Jürgen Habermas was one of the first to declare the ethical pathos of communication. He defined the rationality of communication, first of all, as the desire to be convincing: The truth is what has passed the test of public discussion, in different languages.
This is in contrast to the tendency towards pragmatic communication where the main goal is to make an impact on the audience. It is much more effective to influence emotions rather than arguments. Especially if you have significant social and media capital.
Understanding is an active process according to another communication theory idea. The other person cannot be understood by another one without a minimum common set of values.
In other words, understanding requires not only mutual transcending the boundaries of one’s own language. It is also a kind of co-creation in the third space building of understanding. One could say that in dialog both participants leave their previous worlds to discover and create a third one.
The question of how often you have the desire to go beyond the boundaries of your own language will be considered rhetorical.
Moreover, in later works, Habermas argues that the increasing intensity of exposure to various media not only does not increase the degree of understanding between people, but, on the contrary, decreases it.
By the way, misunderstanding is historically a significant element of dramaturgy. For example, the point of conflict could be the information asynchrony that the characters learn (e.g., Oedipus) or the confrontation between duty and desire (the theater of the Classical era).
The linguistic turn of the twentieth century, however, allowed even more sophisticated forms of misunderstanding to appear in the dramaturgy of Chekhov and Harold Pinter.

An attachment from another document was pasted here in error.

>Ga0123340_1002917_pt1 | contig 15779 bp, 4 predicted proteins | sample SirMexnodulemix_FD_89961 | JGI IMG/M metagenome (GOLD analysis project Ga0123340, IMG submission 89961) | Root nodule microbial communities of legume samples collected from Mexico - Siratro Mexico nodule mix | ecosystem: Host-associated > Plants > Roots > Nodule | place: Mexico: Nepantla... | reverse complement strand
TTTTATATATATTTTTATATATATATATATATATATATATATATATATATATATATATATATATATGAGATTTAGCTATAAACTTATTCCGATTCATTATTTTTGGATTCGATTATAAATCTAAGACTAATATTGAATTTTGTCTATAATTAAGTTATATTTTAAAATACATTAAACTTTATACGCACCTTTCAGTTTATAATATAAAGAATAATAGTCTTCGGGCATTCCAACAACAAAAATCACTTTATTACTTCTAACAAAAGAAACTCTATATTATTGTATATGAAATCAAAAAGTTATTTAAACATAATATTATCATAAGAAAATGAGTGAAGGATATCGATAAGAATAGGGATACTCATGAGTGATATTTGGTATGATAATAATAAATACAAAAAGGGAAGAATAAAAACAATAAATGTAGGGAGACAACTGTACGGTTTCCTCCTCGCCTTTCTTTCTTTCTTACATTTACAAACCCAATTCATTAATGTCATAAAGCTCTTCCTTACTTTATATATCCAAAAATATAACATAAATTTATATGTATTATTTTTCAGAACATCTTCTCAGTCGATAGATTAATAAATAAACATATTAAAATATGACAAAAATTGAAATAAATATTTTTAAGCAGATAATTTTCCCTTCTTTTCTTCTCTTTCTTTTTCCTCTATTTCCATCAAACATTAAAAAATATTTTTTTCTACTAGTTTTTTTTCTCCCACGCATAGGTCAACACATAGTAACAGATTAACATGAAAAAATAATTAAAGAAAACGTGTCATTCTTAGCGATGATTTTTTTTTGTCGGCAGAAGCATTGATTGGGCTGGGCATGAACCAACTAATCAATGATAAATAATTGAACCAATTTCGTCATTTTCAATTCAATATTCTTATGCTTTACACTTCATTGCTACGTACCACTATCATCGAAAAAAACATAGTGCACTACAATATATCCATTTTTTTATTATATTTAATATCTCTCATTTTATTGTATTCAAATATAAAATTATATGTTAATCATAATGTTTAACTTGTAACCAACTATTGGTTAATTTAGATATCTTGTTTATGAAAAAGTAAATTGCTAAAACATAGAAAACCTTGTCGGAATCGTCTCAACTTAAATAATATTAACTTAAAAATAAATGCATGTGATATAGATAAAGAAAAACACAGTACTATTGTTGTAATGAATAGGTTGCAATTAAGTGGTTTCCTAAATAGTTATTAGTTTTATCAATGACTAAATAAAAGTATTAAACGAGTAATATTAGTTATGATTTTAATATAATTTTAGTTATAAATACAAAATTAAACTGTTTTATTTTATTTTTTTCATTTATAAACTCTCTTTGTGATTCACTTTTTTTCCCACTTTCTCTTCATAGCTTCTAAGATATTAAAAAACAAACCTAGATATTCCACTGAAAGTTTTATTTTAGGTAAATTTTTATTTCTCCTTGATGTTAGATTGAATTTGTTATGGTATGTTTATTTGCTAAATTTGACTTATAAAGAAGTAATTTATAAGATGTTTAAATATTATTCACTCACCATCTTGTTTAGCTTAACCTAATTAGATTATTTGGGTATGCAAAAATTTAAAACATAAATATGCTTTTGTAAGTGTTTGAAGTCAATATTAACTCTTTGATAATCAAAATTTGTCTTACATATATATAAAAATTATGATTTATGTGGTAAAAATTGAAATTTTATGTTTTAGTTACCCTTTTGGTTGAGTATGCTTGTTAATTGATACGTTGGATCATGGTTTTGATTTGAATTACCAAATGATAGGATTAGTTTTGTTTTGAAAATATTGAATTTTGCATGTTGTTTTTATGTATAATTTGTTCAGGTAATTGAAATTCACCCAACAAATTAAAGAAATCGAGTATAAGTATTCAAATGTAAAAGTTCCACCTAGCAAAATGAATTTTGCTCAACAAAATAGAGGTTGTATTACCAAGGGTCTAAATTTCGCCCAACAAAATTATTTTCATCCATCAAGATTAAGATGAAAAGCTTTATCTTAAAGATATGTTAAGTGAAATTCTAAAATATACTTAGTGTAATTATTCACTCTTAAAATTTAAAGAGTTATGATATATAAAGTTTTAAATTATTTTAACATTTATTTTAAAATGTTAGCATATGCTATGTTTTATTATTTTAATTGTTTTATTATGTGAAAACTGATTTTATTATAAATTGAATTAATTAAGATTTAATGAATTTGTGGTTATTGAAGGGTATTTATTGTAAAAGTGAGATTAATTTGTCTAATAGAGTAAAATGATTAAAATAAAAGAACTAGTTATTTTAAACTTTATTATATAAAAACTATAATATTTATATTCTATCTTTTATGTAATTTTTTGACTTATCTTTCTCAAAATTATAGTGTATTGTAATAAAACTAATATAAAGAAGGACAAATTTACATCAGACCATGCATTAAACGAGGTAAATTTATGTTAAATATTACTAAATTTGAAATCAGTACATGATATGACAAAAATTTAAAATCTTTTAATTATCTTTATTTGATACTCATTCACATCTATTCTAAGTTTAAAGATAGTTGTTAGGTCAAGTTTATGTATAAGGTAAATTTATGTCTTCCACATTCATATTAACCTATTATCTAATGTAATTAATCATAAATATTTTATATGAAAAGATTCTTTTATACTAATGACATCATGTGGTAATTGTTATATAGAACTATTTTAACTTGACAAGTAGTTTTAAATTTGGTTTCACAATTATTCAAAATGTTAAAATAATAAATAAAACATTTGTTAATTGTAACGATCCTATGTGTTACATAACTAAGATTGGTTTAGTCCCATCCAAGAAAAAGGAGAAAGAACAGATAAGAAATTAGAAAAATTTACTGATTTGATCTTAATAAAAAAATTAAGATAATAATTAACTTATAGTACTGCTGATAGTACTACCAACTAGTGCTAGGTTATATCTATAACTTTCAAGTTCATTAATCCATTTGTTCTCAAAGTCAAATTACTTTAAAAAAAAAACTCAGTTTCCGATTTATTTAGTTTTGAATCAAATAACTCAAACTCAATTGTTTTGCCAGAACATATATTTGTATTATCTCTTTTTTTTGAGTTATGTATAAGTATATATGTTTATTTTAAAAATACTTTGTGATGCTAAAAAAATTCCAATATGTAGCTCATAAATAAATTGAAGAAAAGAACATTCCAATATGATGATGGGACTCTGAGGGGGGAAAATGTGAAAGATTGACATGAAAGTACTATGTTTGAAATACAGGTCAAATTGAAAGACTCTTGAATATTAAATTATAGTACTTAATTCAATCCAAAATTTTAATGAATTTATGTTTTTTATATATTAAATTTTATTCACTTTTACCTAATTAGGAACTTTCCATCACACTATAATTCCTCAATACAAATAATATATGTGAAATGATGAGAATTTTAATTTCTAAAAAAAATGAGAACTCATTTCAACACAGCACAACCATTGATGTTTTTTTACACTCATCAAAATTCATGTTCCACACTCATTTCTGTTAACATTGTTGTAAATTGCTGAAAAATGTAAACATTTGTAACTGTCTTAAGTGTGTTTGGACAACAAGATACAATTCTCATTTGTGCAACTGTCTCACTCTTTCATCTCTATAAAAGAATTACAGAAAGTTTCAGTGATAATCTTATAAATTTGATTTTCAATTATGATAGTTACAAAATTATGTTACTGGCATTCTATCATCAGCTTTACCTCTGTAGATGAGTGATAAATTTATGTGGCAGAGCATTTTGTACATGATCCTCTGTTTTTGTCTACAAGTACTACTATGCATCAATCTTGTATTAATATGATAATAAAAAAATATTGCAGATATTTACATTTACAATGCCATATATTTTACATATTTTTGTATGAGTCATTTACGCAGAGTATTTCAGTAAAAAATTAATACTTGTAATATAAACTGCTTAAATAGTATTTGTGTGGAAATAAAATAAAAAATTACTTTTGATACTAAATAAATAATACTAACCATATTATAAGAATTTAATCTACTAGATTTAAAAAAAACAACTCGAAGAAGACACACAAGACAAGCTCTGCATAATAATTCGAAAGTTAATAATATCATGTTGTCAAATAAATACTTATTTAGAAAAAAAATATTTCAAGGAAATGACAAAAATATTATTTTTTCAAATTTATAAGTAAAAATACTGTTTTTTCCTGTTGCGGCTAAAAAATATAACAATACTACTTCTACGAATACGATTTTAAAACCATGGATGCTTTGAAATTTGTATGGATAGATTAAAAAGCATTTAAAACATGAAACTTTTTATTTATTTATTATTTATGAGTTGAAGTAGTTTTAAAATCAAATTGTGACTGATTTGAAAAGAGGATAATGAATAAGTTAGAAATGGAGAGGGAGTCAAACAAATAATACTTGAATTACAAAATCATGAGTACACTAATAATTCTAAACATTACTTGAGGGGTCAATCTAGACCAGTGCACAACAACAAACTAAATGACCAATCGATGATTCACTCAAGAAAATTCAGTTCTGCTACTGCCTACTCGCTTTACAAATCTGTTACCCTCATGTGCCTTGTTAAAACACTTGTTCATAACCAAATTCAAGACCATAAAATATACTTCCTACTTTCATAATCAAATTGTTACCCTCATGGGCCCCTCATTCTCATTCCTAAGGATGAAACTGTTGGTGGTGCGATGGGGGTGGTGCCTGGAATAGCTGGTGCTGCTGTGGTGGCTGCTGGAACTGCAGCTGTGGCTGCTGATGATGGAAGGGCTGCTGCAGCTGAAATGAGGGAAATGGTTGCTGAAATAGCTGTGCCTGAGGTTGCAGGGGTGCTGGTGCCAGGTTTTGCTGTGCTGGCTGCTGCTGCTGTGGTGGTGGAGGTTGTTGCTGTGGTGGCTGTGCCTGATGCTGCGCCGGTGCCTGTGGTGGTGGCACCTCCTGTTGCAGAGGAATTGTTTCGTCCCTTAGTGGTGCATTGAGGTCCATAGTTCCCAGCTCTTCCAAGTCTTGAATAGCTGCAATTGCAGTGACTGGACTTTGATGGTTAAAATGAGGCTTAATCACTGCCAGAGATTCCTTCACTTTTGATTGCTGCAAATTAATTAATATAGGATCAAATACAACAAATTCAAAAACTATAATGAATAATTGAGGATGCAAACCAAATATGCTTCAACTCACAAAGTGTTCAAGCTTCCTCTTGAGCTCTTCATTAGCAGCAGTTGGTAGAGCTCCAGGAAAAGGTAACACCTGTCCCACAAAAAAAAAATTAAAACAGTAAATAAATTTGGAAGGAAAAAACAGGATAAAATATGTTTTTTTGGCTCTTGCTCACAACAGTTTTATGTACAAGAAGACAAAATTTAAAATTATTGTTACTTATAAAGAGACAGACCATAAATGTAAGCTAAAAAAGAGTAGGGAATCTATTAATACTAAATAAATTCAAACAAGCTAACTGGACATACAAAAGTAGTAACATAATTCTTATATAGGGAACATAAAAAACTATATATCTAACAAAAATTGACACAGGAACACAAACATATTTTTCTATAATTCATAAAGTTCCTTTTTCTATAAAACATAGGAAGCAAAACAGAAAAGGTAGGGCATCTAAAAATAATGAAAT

Thus, it is rather the genre features interact with each other than protagonists and their personalities in most of Chekhov’s plays. There is a character-comedy, a character-tragedy, etc.
Pinter’s language games are constructed in a different way. Strangeness and misunderstanding are realised through the mismatch of communication styles. In particular, we are not surprised that the speech of the characters in Homecoming reveals their different social backgrounds. The trope has an impact later when the philosophy professor’s wife not only understands the jargon of the pimps well but she bargains perfectly using.
Let’s try to summarise our conversation.
There is less and less understanding around us. And, most likely, we will have to accept it.
However, the art of misunderstanding may be a bright prospect for us, since we have failed to find ourselves in the art of understanding. After all, any conflict is essentially a form of contact.
Even if not always successful.
So we have to be attentive to the misunderstanding around us and learn new forms of conflict formation from it.
And this is probably the only good news for filmmakers.
Author: Alexander Polubinsky